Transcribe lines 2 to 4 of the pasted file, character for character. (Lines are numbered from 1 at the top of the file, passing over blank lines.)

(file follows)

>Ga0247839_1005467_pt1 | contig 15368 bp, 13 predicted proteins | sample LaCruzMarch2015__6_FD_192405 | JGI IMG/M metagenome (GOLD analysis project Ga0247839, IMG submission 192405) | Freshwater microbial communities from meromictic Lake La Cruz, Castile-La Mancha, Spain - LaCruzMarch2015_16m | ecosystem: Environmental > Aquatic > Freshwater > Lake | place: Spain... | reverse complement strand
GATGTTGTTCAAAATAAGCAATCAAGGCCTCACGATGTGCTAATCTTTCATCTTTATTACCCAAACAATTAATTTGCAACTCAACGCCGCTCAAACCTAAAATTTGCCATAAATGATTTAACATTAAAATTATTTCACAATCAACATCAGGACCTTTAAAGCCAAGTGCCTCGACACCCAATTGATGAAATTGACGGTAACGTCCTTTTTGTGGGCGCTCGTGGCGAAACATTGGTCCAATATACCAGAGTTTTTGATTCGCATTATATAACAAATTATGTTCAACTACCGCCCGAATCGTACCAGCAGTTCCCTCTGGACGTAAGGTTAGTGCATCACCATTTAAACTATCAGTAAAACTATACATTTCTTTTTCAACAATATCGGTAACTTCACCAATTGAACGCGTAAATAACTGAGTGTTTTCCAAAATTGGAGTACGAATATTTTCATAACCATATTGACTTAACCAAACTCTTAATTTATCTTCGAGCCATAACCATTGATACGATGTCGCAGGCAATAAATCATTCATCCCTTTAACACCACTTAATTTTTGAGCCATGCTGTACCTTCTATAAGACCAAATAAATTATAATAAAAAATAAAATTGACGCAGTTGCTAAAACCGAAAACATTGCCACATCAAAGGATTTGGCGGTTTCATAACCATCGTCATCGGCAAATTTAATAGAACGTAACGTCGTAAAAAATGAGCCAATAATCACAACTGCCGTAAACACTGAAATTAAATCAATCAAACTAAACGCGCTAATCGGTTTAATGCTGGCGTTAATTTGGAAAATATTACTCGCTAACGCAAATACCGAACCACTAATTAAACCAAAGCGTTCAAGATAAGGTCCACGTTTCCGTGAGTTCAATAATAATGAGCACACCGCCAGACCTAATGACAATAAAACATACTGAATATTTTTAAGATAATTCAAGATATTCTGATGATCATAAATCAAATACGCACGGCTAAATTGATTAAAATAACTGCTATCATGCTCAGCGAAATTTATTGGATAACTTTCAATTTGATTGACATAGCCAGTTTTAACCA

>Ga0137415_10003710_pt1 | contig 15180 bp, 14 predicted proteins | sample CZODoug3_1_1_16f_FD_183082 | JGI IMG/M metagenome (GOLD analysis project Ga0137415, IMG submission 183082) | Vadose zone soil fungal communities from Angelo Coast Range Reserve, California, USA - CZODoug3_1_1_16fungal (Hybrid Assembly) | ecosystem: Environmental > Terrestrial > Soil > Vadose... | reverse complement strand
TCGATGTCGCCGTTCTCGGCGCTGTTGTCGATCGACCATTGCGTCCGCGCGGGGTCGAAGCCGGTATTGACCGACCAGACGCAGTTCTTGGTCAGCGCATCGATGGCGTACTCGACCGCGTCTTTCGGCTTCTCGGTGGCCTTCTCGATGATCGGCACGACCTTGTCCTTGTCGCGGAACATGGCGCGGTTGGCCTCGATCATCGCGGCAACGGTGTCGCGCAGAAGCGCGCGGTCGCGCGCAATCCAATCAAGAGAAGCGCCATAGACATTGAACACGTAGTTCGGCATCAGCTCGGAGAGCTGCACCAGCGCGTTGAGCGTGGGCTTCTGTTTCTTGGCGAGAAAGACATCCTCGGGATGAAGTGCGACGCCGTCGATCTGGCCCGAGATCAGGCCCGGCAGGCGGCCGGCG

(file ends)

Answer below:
GATGTTGTTCAAAATAAGCAATCAAGGCCTCACGATGTGCTAATCTTTCATCTTTATTACCCAAACAATTAATTTGCAACTCAACGCCGCTCAAACCTAAAATTTGCCATAAATGATTTAACATTAAAATTATTTCACAATCAACATCAGGACCTTTAAAGCCAAGTGCCTCGACACCCAATTGATGAAATTGACGGTAACGTCCTTTTTGTGGGCGCTCGTGGCGAAACATTGGTCCAATATACCAGAGTTTTTGATTCGCATTATATAACAAATTATGTTCAACTACCGCCCGAATCGTACCAGCAGTTCCCTCTGGACGTAAGGTTAGTGCATCACCATTTAAACTATCAGTAAAACTATACATTTCTTTTTCAACAATATCGGTAACTTCACCAATTGAACGCGTAAATAACTGAGTGTTTTCCAAAATTGGAGTACGAATATTTTCATAACCATATTGACTTAACCAAACTCTTAATTTATCTTCGAGCCATAACCATTGATACGATGTCGCAGGCAATAAATCATTCATCCCTTTAACACCACTTAATTTTTGAGCCATGCTGTACCTTCTATAAGACCAAATAAATTATAATAAAAAATAAAATTGACGCAGTTGCTAAAACCGAAAACATTGCCACATCAAAGGATTTGGCGGTTTCATAACCATCGTCATCGGCAAATTTAATAGAACGTAACGTCGTAAAAAATGAGCCAATAATCACAACTGCCGTAAACACTGAAATTAAATCAATCAAACTAAACGCGCTAATCGGTTTAATGCTGGCGTTAATTTGGAAAATATTACTCGCTAACGCAAATACCGAACCACTAATTAAACCAAAGCGTTCAAGATAAGGTCCACGTTTCCGTGAGTTCAATAATAATGAGCACACCGCCAGACCTAATGACAATAAAACATACTGAATATTTTTAAGATAATTCAAGATATTCTGATGATCATAAATCAAATACGCACGGCTAAATTGATTAAAATAACTGCTATCATGCTCAGCGAAATTTATTGGATAACTTTCAATTTGATTGACATAGCCAGTTTTAACCA

>Ga0137415_10003710_pt1 | contig 15180 bp, 14 predicted proteins | sample CZODoug3_1_1_16f_FD_183082 | JGI IMG/M metagenome (GOLD analysis project Ga0137415, IMG submission 183082) | Vadose zone soil fungal communities from Angelo Coast Range Reserve, California, USA - CZODoug3_1_1_16fungal (Hybrid Assembly) | ecosystem: Environmental > Terrestrial > Soil > Vadose... | reverse complement strand
TCGATGTCGCCGTTCTCGGCGCTGTTGTCGATCGACCATTGCGTCCGCGCGGGGTCGAAGCCGGTATTGACCGACCAGACGCAGTTCTTGGTCAGCGCATCGATGGCGTACTCGACCGCGTCTTTCGGCTTCTCGGTGGCCTTCTCGATGATCGGCACGACCTTGTCCTTGTCGCGGAACATGGCGCGGTTGGCCTCGATCATCGCGGCAACGGTGTCGCGCAGAAGCGCGCGGTCGCGCGCAATCCAATCAAGAGAAGCGCCATAGACATTGAACACGTAGTTCGGCATCAGCTCGGAGAGCTGCACCAGCGCGTTGAGCGTGGGCTTCTGTTTCTTGGCGAGAAAGACATCCTCGGGATGAAGTGCGACGCCGTCGATCTGGCCCGAGATCAGGCCCGGCAGGCGGCCGGCG